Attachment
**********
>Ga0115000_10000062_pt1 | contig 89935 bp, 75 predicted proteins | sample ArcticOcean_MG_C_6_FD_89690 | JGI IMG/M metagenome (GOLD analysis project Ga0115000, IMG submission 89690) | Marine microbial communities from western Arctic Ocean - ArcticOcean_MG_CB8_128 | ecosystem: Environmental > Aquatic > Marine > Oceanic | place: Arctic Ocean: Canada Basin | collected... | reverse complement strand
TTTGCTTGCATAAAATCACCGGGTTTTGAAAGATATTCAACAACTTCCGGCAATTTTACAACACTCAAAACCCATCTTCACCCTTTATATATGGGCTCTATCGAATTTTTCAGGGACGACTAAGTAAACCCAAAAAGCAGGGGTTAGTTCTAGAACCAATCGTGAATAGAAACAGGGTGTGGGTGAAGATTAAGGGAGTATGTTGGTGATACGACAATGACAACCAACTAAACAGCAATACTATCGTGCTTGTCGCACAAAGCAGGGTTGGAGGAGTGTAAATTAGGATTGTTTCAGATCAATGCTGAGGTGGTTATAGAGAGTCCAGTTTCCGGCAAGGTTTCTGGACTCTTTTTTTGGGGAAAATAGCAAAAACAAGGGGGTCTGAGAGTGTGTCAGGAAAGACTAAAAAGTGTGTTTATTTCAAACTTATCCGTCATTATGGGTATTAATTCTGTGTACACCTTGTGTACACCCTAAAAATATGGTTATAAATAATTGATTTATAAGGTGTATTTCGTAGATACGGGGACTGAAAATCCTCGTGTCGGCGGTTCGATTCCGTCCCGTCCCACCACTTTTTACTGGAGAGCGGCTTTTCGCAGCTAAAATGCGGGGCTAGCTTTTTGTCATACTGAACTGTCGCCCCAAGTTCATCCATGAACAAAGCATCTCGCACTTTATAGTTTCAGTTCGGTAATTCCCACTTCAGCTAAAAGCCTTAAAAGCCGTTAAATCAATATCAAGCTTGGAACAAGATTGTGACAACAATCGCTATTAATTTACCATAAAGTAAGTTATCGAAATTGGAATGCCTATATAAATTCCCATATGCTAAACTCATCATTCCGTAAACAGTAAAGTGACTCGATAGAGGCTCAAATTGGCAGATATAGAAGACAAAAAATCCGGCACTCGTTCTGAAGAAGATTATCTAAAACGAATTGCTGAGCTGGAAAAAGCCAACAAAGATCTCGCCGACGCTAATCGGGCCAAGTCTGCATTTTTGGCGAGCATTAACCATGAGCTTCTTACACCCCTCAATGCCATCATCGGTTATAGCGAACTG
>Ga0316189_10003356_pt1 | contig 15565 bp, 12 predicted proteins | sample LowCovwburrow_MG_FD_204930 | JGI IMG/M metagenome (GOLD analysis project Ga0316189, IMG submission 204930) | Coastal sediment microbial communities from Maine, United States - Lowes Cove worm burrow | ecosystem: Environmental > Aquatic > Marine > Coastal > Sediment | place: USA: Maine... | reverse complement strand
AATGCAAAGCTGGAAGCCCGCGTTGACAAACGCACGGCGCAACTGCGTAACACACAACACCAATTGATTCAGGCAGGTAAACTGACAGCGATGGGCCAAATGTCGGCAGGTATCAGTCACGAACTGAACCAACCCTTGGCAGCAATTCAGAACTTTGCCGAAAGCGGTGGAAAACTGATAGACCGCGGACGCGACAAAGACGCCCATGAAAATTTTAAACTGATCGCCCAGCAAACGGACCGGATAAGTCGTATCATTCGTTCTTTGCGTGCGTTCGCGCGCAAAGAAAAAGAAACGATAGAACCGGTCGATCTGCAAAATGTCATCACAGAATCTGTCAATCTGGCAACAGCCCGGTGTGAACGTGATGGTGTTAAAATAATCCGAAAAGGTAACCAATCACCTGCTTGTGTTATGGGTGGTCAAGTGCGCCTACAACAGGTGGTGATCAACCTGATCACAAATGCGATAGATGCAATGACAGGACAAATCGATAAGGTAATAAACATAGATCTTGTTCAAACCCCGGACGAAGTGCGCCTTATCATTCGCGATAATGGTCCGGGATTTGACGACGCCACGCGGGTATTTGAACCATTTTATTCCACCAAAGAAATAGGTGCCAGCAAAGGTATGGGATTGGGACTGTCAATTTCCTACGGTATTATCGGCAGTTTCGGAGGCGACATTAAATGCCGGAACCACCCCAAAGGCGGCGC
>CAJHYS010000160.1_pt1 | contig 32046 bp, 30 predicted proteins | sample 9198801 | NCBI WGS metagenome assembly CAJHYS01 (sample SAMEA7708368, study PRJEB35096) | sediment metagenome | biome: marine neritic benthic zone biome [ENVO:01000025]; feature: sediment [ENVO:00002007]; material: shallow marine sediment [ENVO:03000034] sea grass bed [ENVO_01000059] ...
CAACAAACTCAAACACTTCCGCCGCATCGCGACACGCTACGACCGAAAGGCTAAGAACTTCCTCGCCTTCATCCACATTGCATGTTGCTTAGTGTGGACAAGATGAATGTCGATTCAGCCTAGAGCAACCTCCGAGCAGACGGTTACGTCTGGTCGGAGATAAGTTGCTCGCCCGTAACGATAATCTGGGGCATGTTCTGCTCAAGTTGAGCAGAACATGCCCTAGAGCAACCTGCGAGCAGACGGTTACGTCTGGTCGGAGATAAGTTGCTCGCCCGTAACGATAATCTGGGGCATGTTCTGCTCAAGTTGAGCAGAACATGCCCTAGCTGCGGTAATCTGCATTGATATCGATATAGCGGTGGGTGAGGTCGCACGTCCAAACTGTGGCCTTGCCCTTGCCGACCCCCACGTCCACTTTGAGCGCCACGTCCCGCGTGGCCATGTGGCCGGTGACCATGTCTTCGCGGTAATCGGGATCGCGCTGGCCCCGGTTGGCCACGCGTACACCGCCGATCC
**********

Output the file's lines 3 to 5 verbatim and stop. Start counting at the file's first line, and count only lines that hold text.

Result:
>Ga0316189_10003356_pt1 | contig 15565 bp, 12 predicted proteins | sample LowCovwburrow_MG_FD_204930 | JGI IMG/M metagenome (GOLD analysis project Ga0316189, IMG submission 204930) | Coastal sediment microbial communities from Maine, United States - Lowes Cove worm burrow | ecosystem: Environmental > Aquatic > Marine > Coastal > Sediment | place: USA: Maine... | reverse complement strand
AATGCAAAGCTGGAAGCCCGCGTTGACAAACGCACGGCGCAACTGCGTAACACACAACACCAATTGATTCAGGCAGGTAAACTGACAGCGATGGGCCAAATGTCGGCAGGTATCAGTCACGAACTGAACCAACCCTTGGCAGCAATTCAGAACTTTGCCGAAAGCGGTGGAAAACTGATAGACCGCGGACGCGACAAAGACGCCCATGAAAATTTTAAACTGATCGCCCAGCAAACGGACCGGATAAGTCGTATCATTCGTTCTTTGCGTGCGTTCGCGCGCAAAGAAAAAGAAACGATAGAACCGGTCGATCTGCAAAATGTCATCACAGAATCTGTCAATCTGGCAACAGCCCGGTGTGAACGTGATGGTGTTAAAATAATCCGAAAAGGTAACCAATCACCTGCTTGTGTTATGGGTGGTCAAGTGCGCCTACAACAGGTGGTGATCAACCTGATCACAAATGCGATAGATGCAATGACAGGACAAATCGATAAGGTAATAAACATAGATCTTGTTCAAACCCCGGACGAAGTGCGCCTTATCATTCGCGATAATGGTCCGGGATTTGACGACGCCACGCGGGTATTTGAACCATTTTATTCCACCAAAGAAATAGGTGCCAGCAAAGGTATGGGATTGGGACTGTCAATTTCCTACGGTATTATCGGCAGTTTCGGAGGCGACATTAAATGCCGGAACCACCCCAAAGGCGGCGC
>CAJHYS010000160.1_pt1 | contig 32046 bp, 30 predicted proteins | sample 9198801 | NCBI WGS metagenome assembly CAJHYS01 (sample SAMEA7708368, study PRJEB35096) | sediment metagenome | biome: marine neritic benthic zone biome [ENVO:01000025]; feature: sediment [ENVO:00002007]; material: shallow marine sediment [ENVO:03000034] sea grass bed [ENVO_01000059] ...